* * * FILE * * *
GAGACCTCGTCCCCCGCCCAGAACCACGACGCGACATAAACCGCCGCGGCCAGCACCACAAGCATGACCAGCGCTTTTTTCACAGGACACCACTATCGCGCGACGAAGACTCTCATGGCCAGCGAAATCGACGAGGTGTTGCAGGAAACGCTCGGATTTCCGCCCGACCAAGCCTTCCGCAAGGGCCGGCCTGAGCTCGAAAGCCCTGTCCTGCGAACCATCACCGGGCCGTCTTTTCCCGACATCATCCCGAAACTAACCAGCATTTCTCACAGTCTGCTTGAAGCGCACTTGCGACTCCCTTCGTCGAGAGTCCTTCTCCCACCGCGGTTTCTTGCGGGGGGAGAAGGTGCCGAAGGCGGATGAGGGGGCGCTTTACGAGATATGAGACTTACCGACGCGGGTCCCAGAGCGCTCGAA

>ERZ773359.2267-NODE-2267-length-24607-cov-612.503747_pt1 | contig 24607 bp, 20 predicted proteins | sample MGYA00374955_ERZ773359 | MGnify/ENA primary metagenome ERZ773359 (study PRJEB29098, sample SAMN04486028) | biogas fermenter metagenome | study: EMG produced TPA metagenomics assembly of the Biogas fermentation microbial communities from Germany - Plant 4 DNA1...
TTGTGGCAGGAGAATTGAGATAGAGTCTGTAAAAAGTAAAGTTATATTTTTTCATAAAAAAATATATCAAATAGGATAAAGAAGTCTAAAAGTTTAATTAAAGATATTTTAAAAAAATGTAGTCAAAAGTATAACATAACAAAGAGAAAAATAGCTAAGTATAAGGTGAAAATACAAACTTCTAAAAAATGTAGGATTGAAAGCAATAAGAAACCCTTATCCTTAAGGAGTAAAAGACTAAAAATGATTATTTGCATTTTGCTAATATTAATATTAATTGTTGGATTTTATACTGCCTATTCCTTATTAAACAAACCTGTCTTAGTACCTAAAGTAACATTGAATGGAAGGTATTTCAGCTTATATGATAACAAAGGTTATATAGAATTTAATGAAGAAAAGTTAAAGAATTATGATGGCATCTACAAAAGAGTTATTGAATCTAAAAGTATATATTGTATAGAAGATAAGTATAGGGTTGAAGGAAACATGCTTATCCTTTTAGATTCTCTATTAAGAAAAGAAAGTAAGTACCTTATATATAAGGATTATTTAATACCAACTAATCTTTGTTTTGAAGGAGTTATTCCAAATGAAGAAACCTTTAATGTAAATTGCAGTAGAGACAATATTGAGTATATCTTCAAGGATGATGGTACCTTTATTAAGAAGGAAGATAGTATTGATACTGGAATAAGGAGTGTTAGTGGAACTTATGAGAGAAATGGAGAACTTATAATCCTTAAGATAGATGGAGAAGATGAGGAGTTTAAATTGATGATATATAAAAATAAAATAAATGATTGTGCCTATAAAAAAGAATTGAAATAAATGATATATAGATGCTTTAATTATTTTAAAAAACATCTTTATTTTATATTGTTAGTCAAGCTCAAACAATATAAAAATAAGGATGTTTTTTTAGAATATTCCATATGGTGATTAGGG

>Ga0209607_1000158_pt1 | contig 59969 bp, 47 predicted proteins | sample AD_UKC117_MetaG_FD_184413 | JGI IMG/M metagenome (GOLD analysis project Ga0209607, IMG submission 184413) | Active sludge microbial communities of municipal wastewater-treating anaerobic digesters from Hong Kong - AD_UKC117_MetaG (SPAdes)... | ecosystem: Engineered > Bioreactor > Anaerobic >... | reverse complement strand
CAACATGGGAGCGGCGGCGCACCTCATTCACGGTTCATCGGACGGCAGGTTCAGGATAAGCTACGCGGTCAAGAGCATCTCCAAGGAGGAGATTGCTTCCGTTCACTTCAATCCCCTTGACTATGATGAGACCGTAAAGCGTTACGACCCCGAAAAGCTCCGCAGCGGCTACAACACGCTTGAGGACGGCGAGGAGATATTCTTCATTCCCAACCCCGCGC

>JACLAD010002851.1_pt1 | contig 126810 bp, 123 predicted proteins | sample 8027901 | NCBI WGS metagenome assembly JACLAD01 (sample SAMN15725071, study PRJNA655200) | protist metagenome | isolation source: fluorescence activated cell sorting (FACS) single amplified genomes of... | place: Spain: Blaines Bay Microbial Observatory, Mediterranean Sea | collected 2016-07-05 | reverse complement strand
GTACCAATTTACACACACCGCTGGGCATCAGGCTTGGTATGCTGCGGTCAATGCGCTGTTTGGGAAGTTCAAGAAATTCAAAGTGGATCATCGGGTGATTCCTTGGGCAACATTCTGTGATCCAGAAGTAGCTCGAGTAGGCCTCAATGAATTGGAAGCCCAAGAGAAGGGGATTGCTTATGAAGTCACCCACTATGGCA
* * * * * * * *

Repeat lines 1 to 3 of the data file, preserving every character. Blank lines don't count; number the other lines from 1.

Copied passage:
GAGACCTCGTCCCCCGCCCAGAACCACGACGCGACATAAACCGCCGCGGCCAGCACCACAAGCATGACCAGCGCTTTTTTCACAGGACACCACTATCGCGCGACGAAGACTCTCATGGCCAGCGAAATCGACGAGGTGTTGCAGGAAACGCTCGGATTTCCGCCCGACCAAGCCTTCCGCAAGGGCCGGCCTGAGCTCGAAAGCCCTGTCCTGCGAACCATCACCGGGCCGTCTTTTCCCGACATCATCCCGAAACTAACCAGCATTTCTCACAGTCTGCTTGAAGCGCACTTGCGACTCCCTTCGTCGAGAGTCCTTCTCCCACCGCGGTTTCTTGCGGGGGGAGAAGGTGCCGAAGGCGGATGAGGGGGCGCTTTACGAGATATGAGACTTACCGACGCGGGTCCCAGAGCGCTCGAA

>ERZ773359.2267-NODE-2267-length-24607-cov-612.503747_pt1 | contig 24607 bp, 20 predicted proteins | sample MGYA00374955_ERZ773359 | MGnify/ENA primary metagenome ERZ773359 (study PRJEB29098, sample SAMN04486028) | biogas fermenter metagenome | study: EMG produced TPA metagenomics assembly of the Biogas fermentation microbial communities from Germany - Plant 4 DNA1...
TTGTGGCAGGAGAATTGAGATAGAGTCTGTAAAAAGTAAAGTTATATTTTTTCATAAAAAAATATATCAAATAGGATAAAGAAGTCTAAAAGTTTAATTAAAGATATTTTAAAAAAATGTAGTCAAAAGTATAACATAACAAAGAGAAAAATAGCTAAGTATAAGGTGAAAATACAAACTTCTAAAAAATGTAGGATTGAAAGCAATAAGAAACCCTTATCCTTAAGGAGTAAAAGACTAAAAATGATTATTTGCATTTTGCTAATATTAATATTAATTGTTGGATTTTATACTGCCTATTCCTTATTAAACAAACCTGTCTTAGTACCTAAAGTAACATTGAATGGAAGGTATTTCAGCTTATATGATAACAAAGGTTATATAGAATTTAATGAAGAAAAGTTAAAGAATTATGATGGCATCTACAAAAGAGTTATTGAATCTAAAAGTATATATTGTATAGAAGATAAGTATAGGGTTGAAGGAAACATGCTTATCCTTTTAGATTCTCTATTAAGAAAAGAAAGTAAGTACCTTATATATAAGGATTATTTAATACCAACTAATCTTTGTTTTGAAGGAGTTATTCCAAATGAAGAAACCTTTAATGTAAATTGCAGTAGAGACAATATTGAGTATATCTTCAAGGATGATGGTACCTTTATTAAGAAGGAAGATAGTATTGATACTGGAATAAGGAGTGTTAGTGGAACTTATGAGAGAAATGGAGAACTTATAATCCTTAAGATAGATGGAGAAGATGAGGAGTTTAAATTGATGATATATAAAAATAAAATAAATGATTGTGCCTATAAAAAAGAATTGAAATAAATGATATATAGATGCTTTAATTATTTTAAAAAACATCTTTATTTTATATTGTTAGTCAAGCTCAAACAATATAAAAATAAGGATGTTTTTTTAGAATATTCCATATGGTGATTAGGG